July 12, 2016

Signs of Over and Under Watering in the Garden

Newly planted ninebark shrub shows new growth.
Amber Waves Ninebark shrub, newly planted, needs extra water to get established.

It is one of THE most vexing of garden dilemmas:  Is my plant in distress because I am over or under watering it? Is it dry or is it drunk? 

Particularly given that so many problems...over and under watering, transplant shock, leaf scorch, nutrient deficiencies....can all mimic one another. Wickedly hot and dry summers make it all the more likely that we might literally kill our plants with kindness by giving them more water than is good for them. I am as guilty as anyone of this practice! So let's review some of the signs and symptoms of over and under watering.

Apple Tree trained on wood trellis sits on drive waiting to be planted.

Espaliered apple tree leaves yellow and then drop from the shock of moving it from its nursery location to its new home at my house. New healthy growth indicates adequate moisture.


Potted grape has layer of gravel mulch to hold in moisture.
Mulch both pots and beds to hold in moisture. Gravel is an effective and good looking option.


SIGNS OF UNDER WATERING

1.  Leaves may yellow, brown and drop. Tips of leaves may brown and have a 'crunchy' feel.

2.  Check the soil for moisture an inch or so below the surface. If dry, plants need more water.  After watering deeply and slowly, leaves should regain their rigidity and the plant revive.

3.  Foliage may be wilted or distressed, but there is healthy new growth on the plant itself.

4.  Leaves may curl and turn bluish gray and/or pale. Glossy foliage may lose its luster.

5.  Soil of potted plants may retract from the edges leaving a void between sides and root ball. Water drains through without being absorbed by the soil and plant. Deep water from the bottom by setting plant in bucket of water until completely saturated. REMEMBER TO REMOVE AFTER DOING SO!
A dry stand of vinca minor. Leaves are beginning to curl and lose their shine.

Foliage from a fig tree leaf shows signs of needing more water with brown tips and curling foliage. However with moisture, new growth is evident and plant rebounds (images above).

Remember, plants located in areas with high exposure to wind and sun for long periods of time will need additional moisture. Also remember that this exposure will change as the season ages and the sun gets lower and lower in the sky. What was previously in shade may now be in sun and vice verse.

Newly planted shrub needs more water to prevent brown leaves and leaf drop.
Lower leaves show brown and 'crispy' foliage, but there is healthy new growth. Both signs that this shrub needs more water.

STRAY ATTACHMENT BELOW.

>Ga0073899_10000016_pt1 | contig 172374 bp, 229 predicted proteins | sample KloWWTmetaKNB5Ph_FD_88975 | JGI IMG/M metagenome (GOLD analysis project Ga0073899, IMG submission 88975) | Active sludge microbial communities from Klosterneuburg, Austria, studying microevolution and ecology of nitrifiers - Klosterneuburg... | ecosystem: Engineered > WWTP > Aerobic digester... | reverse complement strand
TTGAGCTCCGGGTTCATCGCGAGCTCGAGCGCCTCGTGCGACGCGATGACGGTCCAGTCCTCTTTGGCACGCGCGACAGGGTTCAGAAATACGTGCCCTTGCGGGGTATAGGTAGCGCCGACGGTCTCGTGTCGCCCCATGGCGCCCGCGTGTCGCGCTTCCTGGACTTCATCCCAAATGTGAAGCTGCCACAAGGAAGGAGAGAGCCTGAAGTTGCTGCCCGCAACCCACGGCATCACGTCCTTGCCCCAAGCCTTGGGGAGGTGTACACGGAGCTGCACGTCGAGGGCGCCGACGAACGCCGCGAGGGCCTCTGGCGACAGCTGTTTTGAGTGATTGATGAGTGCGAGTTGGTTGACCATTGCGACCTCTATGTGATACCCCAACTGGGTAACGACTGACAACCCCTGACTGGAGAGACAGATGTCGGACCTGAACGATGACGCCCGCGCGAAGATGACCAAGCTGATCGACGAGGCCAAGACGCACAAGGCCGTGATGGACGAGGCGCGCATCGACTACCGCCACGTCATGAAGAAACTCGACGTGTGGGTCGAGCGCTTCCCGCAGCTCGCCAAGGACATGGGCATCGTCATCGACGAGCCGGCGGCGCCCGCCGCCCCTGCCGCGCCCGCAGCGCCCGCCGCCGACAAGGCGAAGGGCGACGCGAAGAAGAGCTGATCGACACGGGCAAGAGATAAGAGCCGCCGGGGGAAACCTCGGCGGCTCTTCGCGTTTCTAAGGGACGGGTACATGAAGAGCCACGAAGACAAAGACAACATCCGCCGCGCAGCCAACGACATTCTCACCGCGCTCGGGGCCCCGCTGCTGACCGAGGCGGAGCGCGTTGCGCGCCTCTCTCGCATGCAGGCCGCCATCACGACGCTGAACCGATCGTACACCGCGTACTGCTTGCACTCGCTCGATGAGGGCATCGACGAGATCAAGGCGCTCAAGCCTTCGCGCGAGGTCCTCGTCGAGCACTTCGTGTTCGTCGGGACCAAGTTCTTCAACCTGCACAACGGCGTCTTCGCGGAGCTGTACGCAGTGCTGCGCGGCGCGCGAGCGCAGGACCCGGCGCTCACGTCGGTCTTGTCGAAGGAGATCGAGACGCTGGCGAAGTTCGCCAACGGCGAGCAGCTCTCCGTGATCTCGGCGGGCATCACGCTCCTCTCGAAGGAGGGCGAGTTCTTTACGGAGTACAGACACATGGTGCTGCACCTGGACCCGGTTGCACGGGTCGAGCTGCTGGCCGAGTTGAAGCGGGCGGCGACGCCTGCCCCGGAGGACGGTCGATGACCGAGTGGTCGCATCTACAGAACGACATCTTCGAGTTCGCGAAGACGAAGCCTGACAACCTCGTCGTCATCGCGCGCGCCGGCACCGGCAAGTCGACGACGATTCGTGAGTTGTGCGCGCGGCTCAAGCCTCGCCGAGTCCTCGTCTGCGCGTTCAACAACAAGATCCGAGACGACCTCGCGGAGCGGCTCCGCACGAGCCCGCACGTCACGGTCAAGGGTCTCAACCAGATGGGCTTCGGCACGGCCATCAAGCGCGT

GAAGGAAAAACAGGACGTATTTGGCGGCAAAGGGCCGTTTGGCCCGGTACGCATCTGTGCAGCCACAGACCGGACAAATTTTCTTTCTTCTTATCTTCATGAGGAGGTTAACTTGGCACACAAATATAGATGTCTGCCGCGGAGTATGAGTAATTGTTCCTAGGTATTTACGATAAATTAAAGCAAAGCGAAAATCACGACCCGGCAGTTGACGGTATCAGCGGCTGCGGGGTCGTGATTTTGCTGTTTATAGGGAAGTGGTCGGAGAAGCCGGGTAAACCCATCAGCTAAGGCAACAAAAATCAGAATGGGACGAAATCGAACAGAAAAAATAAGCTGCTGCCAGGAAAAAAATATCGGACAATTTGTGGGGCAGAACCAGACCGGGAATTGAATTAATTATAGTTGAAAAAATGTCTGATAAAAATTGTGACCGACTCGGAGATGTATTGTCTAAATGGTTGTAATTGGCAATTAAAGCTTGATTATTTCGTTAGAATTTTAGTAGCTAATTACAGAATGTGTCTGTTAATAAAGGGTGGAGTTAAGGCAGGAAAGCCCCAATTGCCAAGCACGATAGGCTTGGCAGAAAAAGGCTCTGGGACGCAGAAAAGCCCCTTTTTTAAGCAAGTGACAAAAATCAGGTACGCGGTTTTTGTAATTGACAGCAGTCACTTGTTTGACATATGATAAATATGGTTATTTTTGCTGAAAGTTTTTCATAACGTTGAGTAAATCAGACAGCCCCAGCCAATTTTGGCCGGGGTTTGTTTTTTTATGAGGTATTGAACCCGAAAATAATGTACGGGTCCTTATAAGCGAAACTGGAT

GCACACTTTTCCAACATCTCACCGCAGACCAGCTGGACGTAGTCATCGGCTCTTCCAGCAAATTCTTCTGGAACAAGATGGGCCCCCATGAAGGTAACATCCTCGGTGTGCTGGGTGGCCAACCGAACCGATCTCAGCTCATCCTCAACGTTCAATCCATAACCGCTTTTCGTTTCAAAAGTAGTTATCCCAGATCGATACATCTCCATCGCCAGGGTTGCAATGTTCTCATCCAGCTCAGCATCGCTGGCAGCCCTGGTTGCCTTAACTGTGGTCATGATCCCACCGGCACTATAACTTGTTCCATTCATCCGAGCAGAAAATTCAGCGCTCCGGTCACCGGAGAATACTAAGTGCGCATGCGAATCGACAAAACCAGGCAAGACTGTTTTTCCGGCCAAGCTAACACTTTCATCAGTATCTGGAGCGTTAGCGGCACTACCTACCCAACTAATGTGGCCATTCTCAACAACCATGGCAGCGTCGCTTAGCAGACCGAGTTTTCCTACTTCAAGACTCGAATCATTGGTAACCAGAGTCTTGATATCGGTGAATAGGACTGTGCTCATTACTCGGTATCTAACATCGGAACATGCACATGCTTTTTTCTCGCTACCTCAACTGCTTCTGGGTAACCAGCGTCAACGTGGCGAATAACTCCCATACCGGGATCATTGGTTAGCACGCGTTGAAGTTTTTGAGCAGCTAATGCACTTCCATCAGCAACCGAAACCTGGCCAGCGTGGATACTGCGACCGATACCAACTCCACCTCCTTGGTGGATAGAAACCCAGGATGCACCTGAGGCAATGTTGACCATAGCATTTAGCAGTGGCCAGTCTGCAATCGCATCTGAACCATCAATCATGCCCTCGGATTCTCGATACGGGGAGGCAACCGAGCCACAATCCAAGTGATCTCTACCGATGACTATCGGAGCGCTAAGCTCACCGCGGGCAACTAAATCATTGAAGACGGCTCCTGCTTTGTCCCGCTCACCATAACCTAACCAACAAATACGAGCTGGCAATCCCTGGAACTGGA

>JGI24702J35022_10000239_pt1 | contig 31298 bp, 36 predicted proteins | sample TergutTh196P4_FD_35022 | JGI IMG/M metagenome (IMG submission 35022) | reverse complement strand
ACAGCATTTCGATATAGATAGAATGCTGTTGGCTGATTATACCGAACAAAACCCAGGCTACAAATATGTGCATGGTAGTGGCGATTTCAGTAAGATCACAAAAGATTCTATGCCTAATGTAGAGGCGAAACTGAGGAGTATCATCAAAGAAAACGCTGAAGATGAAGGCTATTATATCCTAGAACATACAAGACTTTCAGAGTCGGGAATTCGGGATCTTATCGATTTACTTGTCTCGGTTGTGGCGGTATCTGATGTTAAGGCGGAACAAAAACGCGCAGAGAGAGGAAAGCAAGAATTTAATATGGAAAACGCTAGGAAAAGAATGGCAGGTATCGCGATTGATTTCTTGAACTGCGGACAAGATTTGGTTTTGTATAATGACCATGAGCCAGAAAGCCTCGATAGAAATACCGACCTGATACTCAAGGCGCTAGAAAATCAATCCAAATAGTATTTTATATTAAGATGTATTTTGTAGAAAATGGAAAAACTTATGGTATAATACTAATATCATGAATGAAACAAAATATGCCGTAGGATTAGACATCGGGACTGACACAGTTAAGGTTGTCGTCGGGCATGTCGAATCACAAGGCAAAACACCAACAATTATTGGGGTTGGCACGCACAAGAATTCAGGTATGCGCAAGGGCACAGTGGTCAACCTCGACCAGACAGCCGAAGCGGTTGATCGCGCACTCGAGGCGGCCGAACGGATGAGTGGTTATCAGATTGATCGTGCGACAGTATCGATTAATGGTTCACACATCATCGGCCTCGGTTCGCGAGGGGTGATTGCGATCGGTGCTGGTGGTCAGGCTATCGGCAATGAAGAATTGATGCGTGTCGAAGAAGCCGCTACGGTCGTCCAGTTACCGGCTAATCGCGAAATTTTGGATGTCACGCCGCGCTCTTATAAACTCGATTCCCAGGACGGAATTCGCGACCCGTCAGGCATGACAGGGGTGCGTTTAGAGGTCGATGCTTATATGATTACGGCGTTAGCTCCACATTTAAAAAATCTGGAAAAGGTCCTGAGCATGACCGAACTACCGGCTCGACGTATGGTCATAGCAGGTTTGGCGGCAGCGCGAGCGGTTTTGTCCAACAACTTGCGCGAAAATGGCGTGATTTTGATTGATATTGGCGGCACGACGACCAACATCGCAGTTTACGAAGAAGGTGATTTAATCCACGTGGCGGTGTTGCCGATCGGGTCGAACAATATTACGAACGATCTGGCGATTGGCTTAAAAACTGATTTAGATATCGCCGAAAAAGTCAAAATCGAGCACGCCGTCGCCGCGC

SIGNS OF OVER WATERING

1. Leaves are drooping and plant looks wilted even though it appears to have enough water.

2. Like under watered plants, leaves may yellow, turn brown, and both new and old leaves drop. Unlike the CRISPY brown foliage on under watered foliage, over watered foliage that is yellow or brown will feel LIMP and SOFT.

3. Plants in pots showing signs of over watering may have a clogged drainage hole. If so, check to make certain the container has adequate drainage.

4. Stunted or no growth.

5. Over watered plants may have soggy, 'smelly' soil with possible mossy growth near plant.

You can go here to see images of overwatered plants and see if the symptoms you are experiencing resemble the appearance of these specimens. Please note: many of these example will be of cannabis (aka, 'pot' or marijuana) foliage.... apparently an issue with those who grow it. :)

This boxwood is beginning to yellow and look distressed despite receiving the same about of water as similar containers. Sure enough, a clogged drainage hole was the culprit. Notice its foliage in comparison to the healthy boxwood below.



Limp foliage of a trailer that has been over watered from the same clogged drainage hole.

For more information on proper watering techniques, particularly hand watering go to Earth Easy Solutions for Sustainable Living: 7 Reasons to Hand Water (here), or watch my segment yesterday on


 CORRECTION: I misspoke and said LC's newly planted Rose of Sharon shrubs were underwatered...meant to say OVER WATERED. I clarified this with her...and now with you. :)
I blame it on live tv and cilantro stuck in my teeth.

Desiccated insect shell.
Image of how I usually feel towards the end of a long, hot and dry summer.

2 comments:

  1. Good post! Yes, a hot summer makes it more difficult. Especially for plants like Fuchsias that wilt in the heat anyway.

    ReplyDelete
  2. Lordy, fuchsias can barely make it through our springs. It's a toss which is melts more in our Oklahoma summers. The garden, or the gardener?!

    ReplyDelete

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